‘Meeting Abbas Kiarostami’
‘With Borrowed Eyes: An Interview with Abbas Kiarostami’
‘6 FILMMAKING TIPS FROM ABBAS KIAROSTAMI’
‘Behind closed doors with director Abbas Kiarostami’
‘Abbas Kiarostami, l’homme qui peint l’amour sur la surface des êtres’
‘Abbas Kiarostami @ 75’
‘Abbas Kiarostami, In His Own Words’
‘Nature Has No Culture: The Photographs of Abbas Kiarostami’
‘They Should Be Grateful’
AK @ Artificial Eye
‘WHEN ABBAS KIAROSTAMI LEFT IRAN, HE LOST A HOME BUT GAINED A PLANET
‘US refuses visa to Iranian film director Abbas Kiarostami’
‘Abbas Kiarostami on Japan, Actors, and His Use of Sound’
‘The films that Abbas Kiarostami carries inside’
‘Abbas Kiarostami- Not A Martyr’
”A Wolf Lying in Wait’: The Poetry of Abbas Kiarostami
‘Contemporary Neorealist Principles in Abbas Kiarostami’s Filmmaking’
‘Fiction Criticizing Reality: Abbas Kiarostami and the Cracked Windshield of Cinema’
‘The Metaphysical Riddles of Abbas Kiarostami’
Abbas Kiarostami – An IU Cinema Exclusive
A short film made for Venezia 70 – Future Reloaded (2013)
Open Conversation with Abbas Kiarostami
Seagull Eggs by Abbas Kiarostami
Abbas Kiarostami at Indiana University
Lumière and Company – Abbas Kiarostami
Akram Zaatari I would like to know more about your idea of the film and the lie. Let’s start with Close-up in which a man fabricates a lie out of his passion for cinema and hence makes his own film. One of the powerful points of Close-up for me was the fact that it merges film and life. Through the Olive Trees, on the other hand, presents itself clearly as the making of a film. What’s different in the second approach?
Abbas Kiarostami Our work starts with a lie on a daily-routine basis. When you make a film you bring elements from other places, other environments, and you gather them together in a unity that really doesn’t exist. You’re faking that unity. You call someone a husband or a son. My own son was critical of me because in the second film, Life Goes On, I hint that these two people are married, and that’s what I lead the audience to believe at the end of that film. In Through the Olive Trees, I come up with the idea that they are not really married, and it’s just the boy who is really fascinated by the girl. In my next film, I’m going to show another layer of truth in that actually the boy is not really that crazy about the girl. So, my son is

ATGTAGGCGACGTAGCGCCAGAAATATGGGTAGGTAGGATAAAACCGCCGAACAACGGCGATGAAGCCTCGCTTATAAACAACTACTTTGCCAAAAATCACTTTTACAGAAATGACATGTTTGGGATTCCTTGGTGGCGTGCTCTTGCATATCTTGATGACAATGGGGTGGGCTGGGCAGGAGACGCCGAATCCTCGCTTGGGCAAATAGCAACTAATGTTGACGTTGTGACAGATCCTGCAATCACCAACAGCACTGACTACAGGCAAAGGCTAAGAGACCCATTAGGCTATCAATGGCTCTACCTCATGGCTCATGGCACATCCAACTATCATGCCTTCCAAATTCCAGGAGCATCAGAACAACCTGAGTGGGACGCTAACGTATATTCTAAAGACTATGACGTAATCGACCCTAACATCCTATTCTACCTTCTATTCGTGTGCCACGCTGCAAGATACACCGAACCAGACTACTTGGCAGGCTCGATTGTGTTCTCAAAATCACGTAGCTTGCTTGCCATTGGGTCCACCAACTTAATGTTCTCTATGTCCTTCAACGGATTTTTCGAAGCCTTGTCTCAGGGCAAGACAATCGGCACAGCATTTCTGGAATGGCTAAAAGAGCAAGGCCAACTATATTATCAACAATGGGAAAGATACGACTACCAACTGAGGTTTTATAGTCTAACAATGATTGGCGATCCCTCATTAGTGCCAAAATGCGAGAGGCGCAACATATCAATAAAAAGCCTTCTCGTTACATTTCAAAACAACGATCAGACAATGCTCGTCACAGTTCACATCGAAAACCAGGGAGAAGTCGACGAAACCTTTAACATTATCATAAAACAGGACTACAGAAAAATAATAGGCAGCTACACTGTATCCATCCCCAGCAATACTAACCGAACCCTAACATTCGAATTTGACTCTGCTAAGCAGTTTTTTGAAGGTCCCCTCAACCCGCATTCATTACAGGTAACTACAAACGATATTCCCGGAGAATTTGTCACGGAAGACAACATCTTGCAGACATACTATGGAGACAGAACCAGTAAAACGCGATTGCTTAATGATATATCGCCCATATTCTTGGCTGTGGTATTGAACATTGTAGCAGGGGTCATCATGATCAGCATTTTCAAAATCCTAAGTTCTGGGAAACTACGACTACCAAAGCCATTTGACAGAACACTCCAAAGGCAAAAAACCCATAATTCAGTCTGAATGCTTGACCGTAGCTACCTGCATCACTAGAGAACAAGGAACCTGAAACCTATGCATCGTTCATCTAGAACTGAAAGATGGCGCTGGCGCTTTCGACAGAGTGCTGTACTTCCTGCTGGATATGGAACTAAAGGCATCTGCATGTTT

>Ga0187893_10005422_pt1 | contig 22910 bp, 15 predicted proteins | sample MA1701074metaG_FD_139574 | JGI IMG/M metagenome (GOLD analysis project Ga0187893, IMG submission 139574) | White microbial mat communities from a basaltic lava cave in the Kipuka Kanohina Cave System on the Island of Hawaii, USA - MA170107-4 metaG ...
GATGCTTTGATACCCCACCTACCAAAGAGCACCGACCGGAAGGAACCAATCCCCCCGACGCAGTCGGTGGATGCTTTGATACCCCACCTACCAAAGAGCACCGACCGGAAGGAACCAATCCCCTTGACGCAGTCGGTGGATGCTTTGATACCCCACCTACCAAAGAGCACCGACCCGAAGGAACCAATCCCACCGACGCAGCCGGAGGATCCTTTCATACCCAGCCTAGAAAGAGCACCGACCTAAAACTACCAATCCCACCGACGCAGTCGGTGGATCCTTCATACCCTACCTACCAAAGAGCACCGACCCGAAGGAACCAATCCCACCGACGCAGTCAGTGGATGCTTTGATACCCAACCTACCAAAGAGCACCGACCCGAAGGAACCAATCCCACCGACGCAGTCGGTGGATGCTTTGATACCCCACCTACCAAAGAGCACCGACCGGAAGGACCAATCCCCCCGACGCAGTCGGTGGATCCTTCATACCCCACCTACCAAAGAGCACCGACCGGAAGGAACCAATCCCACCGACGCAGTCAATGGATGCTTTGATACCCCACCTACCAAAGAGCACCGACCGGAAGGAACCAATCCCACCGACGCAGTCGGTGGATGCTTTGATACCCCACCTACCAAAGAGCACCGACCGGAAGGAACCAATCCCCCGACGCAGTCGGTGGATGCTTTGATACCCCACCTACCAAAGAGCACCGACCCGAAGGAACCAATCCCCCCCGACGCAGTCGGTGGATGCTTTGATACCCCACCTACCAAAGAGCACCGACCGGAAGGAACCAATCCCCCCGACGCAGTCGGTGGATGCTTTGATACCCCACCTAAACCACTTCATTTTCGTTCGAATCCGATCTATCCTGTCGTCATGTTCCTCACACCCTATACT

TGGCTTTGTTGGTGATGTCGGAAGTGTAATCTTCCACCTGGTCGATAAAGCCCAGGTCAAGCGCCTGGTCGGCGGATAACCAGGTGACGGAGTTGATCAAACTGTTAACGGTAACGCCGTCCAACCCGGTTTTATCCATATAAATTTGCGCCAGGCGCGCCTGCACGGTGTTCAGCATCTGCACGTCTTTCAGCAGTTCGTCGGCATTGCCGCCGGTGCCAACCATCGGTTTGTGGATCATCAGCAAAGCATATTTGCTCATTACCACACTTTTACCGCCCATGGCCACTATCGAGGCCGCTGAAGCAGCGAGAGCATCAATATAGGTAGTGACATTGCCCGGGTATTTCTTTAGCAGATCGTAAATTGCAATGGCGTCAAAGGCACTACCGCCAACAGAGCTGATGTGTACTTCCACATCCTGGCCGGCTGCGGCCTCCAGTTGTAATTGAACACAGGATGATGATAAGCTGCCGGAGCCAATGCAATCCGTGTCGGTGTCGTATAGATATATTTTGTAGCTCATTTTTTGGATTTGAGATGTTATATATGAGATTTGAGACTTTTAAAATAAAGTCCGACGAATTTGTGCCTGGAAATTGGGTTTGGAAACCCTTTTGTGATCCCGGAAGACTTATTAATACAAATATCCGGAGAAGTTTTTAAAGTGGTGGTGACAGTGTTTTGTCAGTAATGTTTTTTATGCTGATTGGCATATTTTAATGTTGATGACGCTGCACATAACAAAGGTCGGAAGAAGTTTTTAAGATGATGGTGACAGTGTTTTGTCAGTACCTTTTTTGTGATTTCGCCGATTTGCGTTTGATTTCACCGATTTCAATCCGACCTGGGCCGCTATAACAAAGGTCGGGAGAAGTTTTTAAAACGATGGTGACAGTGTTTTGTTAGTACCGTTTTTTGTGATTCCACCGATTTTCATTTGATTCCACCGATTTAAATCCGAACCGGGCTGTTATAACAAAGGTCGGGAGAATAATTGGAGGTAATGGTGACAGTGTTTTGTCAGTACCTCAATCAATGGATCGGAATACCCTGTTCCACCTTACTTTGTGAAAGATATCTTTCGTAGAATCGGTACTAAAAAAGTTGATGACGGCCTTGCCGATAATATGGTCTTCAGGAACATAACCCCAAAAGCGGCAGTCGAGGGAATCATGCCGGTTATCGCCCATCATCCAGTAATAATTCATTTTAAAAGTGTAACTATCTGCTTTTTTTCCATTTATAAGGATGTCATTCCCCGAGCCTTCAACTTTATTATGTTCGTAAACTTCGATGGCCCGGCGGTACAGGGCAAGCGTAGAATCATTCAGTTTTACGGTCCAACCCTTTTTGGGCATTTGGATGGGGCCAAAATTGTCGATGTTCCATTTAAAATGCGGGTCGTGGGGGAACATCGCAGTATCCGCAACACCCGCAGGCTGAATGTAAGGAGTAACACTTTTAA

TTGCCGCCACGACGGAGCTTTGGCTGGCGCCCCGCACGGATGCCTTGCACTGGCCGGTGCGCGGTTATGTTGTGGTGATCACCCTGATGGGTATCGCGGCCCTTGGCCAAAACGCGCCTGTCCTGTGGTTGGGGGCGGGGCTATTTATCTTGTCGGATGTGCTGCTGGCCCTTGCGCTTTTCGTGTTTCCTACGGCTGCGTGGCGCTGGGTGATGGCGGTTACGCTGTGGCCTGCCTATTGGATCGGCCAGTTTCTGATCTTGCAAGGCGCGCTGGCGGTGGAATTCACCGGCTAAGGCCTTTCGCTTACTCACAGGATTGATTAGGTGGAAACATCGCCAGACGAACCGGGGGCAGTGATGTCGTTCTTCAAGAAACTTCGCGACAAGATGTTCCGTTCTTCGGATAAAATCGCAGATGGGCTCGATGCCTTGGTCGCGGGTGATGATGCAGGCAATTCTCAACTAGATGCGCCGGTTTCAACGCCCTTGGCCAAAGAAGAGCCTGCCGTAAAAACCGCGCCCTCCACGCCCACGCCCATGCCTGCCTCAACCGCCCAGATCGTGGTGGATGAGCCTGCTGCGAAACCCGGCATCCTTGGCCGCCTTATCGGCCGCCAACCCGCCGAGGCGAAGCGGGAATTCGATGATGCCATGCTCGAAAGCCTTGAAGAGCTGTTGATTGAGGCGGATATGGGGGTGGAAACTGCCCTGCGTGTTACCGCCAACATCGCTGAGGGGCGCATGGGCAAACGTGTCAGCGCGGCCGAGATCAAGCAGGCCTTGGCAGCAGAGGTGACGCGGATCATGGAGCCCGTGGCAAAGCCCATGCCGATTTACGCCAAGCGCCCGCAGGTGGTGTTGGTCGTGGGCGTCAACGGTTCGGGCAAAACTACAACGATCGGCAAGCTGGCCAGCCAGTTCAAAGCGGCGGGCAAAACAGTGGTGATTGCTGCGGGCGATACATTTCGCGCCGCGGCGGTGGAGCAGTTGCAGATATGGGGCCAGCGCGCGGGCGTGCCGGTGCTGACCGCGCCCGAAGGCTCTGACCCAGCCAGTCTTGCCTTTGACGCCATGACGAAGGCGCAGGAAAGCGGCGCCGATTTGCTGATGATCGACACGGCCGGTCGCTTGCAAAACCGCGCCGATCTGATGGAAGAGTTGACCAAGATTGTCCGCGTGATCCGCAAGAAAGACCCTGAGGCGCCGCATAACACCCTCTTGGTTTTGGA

critical that I keep lying to people, that I keep changing. In the next film it’s really the girl who loves the boy. My son concluded that perhaps if we analyze different aspects of the lie, then we can arrive at the truth. In cinema anything that can happen would be true. It doesn’t have to correspond to a reality, it doesn’t have to “really” be happening. In cinema, by fabricating lies we may never reach the fundamental truth, but we will always be on our way to it. We can never get close to the truth except through lying.
AZ You’re now working on a fourth addition to what was to be a trilogy. The idea of a film that develops into another film can go on indefinitely. Where are you reaching with this? Is it merely a motivation to make another film?
AK As long as this series is fresh and has energy, I’ll go with it until I’m exhausted. I have had other scripts I have made a commitment to making, but when I finish a film, I still have emotional attachments to elements of that film. So it becomes an edge on my part, to go back to the same story and make another film so I can get it out of my system. When I made the first movie in that trilogy, Where Is the Friend’s House?, I never felt the certainty and intimacy that I feel now about that particular environment. Back then it presented a new environment, new people, fresh subject matter . . . but it didn’t have the same energy. Now I feel I am much more deeply involved with the actors of this film.
AZ How did you connect to the narrative of Through the Olive Trees?
AK There was a four-minute scene in Life Goes On in which the main character, Hossein, is attracted to Tahereh, the same girl in Through the Olive Trees. It was interesting to me that the girl wasn’t reacting to him because I was under the impression that in a village community there would be more equality in terms of relationships. You wouldn’t see the kind of choices people make in urban environments. But she says, “You’re not good enough for me.” It was interesting that something like that existed in a village environment.
AZ How did the narrative evolve from that point? I read that you started with a 15-page treatment. What changed between the treatment and the film?
AK I really wanted to avoid having a film-within-the-film structure but I just couldn’t come up with anything else. So, I followed the 15-page treatment I had put together, and that was the basis of the film. I wrote those 15 pages as an encouragement to the cast and crew so they could base their work on something. But as far as I’m concerned, I’d be fine with only five pages of material. That provides enough of a narrative foundation. If you write something well in advance, you develop a fixation and a sense of commitment to it that might restrict your freedom in terms of improvising or coming up with new ideas. I like to save that kind of freedom for when I shoot the film. When you write a script and think it should be turned into a film word by word, then what is the motivation to go out and turn it into a film?
AZ You’ve said that you wrote the dialogue of Olive Trees, but in fact it belongs to the non-actors and actors in your film. Can you elaborate on that?